The level of funding is not specified. Overall there should be sufficient funding allocated in order that all Category 1 and 2 responders can be recompensed. We have concerns over whether this is the case. For instance, there does not appear to be any assessment of the costs of training and awareness events in the RIA. Furthermore, discussion of funding in the consultation is limited to pre emergency. Costs incurred both during and after an emergency should be taken into account too and these are likely to be significant. We believe that the Bill should contain a specific duty to fund the costs of both Category 1 and 2 responders.

Q9.   Do you agree that performance should be audited through existing mechanisms? If not, what mechanism would you like to see established?

  There should be robust performance management of civil protection activity to ensure operational effectiveness and financial efficiency. The consultation document states "the use of existing mechanisms" will achieve this. This is probably the correct approach.

A NEW REGIONAL TIER

Q10.   Do you agree with the role of Regional Nominated Co-ordinator? If not, who should take responsibility at the regional level, and with what responsibilities?

  We agree with the role of Regional Nominated Co-ordinator.

Q11.   Do you agree with the principle of applying special legislative measures on a regional basis? Please explain your answer.

  We agree with the principle of applying special legislative measures on a regional basis.

  The local response capability is the building block of our ability to deal with emergencies. Such incidents exist along a spectrum of severity ranging from local flooding to wide area disruptions such as those seen recently with foot and mouth. A regional focus will ensure that local resources can be used in the most effective and efficient way based upon the emergency identified in the local area. It will minimise disruption elsewhere and allow deployment of resources from outside the area should this be necessary.

  Application of measures on a regional basis will reinforce the concept of containment to the area affected by the emergency.

  A regional emphasis provides for greater flexibility, proportionality, deployability and robustness and addresses devolution issues.

  Most emergencies in the UK tend to affect only part of the country at a time. In the main they are handled at a local level by the emergency services and the appropriate local authority with no direct involvement by central government. Therefore it seems sensible that special legislative measures are applied on a regional basis.

  However effective co-ordination between the centre and the region is essential for such an approach to work. Consistency across the UK in terms of approach adopted, its effectiveness and efficiency are made more difficult by a regionalisation approach. This will need to be addressed. The role of the CSS will be central in providing the central focus for the cross-departmental and cross agency commitment, co-ordination and co-operation necessary.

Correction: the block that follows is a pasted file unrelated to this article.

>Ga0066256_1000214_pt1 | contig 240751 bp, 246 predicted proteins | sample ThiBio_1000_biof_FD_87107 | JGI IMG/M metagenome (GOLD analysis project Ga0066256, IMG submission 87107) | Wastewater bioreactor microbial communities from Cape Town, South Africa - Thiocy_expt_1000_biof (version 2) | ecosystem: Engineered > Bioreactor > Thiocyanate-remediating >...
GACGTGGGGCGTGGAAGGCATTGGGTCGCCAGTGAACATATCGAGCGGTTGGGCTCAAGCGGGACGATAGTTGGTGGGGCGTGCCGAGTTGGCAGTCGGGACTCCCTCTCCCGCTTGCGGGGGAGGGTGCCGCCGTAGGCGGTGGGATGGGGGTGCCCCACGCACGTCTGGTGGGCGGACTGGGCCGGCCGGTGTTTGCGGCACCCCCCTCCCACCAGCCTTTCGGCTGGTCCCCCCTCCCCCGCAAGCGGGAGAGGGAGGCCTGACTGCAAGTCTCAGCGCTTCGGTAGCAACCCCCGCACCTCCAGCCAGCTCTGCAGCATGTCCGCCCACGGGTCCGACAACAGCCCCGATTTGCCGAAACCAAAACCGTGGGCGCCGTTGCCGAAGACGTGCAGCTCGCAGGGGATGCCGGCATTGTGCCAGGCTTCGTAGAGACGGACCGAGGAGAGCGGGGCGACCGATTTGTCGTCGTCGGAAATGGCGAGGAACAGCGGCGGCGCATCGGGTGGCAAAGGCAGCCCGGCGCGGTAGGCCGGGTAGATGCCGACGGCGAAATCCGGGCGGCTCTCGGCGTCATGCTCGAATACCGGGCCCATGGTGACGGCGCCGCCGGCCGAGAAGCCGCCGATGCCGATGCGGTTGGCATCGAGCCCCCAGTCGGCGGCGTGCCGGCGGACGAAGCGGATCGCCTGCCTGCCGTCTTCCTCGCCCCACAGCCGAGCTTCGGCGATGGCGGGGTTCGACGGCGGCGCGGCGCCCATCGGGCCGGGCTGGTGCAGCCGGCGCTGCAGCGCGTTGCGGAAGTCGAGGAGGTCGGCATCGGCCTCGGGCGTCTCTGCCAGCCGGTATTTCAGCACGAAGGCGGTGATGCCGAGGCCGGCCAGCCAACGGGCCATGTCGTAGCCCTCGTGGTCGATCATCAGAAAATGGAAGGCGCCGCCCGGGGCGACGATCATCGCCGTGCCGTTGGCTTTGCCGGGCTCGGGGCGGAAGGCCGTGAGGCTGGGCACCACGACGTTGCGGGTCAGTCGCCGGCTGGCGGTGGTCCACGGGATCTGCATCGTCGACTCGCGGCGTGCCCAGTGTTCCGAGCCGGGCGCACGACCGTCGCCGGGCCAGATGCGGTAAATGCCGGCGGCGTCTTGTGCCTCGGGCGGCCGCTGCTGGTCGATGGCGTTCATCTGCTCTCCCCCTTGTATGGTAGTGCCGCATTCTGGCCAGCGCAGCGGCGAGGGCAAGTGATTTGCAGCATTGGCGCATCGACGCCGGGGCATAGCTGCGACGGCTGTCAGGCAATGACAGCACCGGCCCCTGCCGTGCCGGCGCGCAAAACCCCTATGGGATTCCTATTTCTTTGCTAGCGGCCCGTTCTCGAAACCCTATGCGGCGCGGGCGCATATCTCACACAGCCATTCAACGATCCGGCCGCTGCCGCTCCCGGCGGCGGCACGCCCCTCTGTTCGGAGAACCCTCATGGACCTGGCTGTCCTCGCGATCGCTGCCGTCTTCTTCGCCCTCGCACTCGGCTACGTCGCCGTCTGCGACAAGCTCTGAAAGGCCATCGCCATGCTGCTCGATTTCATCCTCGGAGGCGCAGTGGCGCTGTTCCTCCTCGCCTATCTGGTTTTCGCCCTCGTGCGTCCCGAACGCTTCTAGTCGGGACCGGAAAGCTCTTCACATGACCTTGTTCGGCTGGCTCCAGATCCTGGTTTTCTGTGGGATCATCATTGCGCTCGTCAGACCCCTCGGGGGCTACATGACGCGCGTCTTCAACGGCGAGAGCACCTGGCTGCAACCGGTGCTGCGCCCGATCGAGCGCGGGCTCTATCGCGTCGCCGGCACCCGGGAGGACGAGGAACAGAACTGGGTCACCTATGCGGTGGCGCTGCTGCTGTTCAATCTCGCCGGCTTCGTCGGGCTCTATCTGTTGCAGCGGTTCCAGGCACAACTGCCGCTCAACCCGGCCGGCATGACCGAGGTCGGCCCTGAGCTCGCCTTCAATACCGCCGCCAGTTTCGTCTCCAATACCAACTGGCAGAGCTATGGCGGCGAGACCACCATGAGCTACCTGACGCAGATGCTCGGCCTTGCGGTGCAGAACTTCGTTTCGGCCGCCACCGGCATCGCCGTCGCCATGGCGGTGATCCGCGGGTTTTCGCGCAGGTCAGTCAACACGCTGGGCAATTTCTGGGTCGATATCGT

STRONG CENTRAL—STRUCTURES AND TARGETED POWERS

Q12.   Do you agree that the current emergency powers framework is outdated and needs to be replaced? If you do not think it should be replaced please explain why.

  Yes, we agree. The current legislation no longer provides an adequate framework for modern emergency planning. The legislation under which the Government can respond to extreme emergency situations needs updating to turn it into a usable tool fit for the 21st century thereby creating a modern framework for co-ordinating contingency planning.

Q13.   Do you agree that the circumstances in which special legislative measures may be taken should be widened from limited threats to public welfare to include threats to the environment, to the political, administrative and economic stability of the UK and to threats to its security resulting from war or terrorism? If not, how would you like to see the circumstances narrowed or extended?

  We agree.

Q14.   Do you agree that the use of special legislative measures should be possible on a sub-UK basis? If not, please explain.

  This question seems to duplicate question 11 and so its purpose is not clear. Therefore we would refer you to our response to question 11. That said, we agree. It will allow for a more flexible, targeted and proportional approach.

Q15.   Do you agree that authority to declare that special legislative measures are necessary should remain with The Queen as Head of State, acting on the advice of Ministers? If not, whom should it sit with?

  No comment.

Q16.   Do you agree that in the event the process of making a Royal Proclamation would cause a delay which might result in significant damage or harm, a Secretary of State should be able to make the declaration in the place of The Queen as Head of State acting on the advice of Ministers? If not, is delay acceptable or is there another alternative mechanism?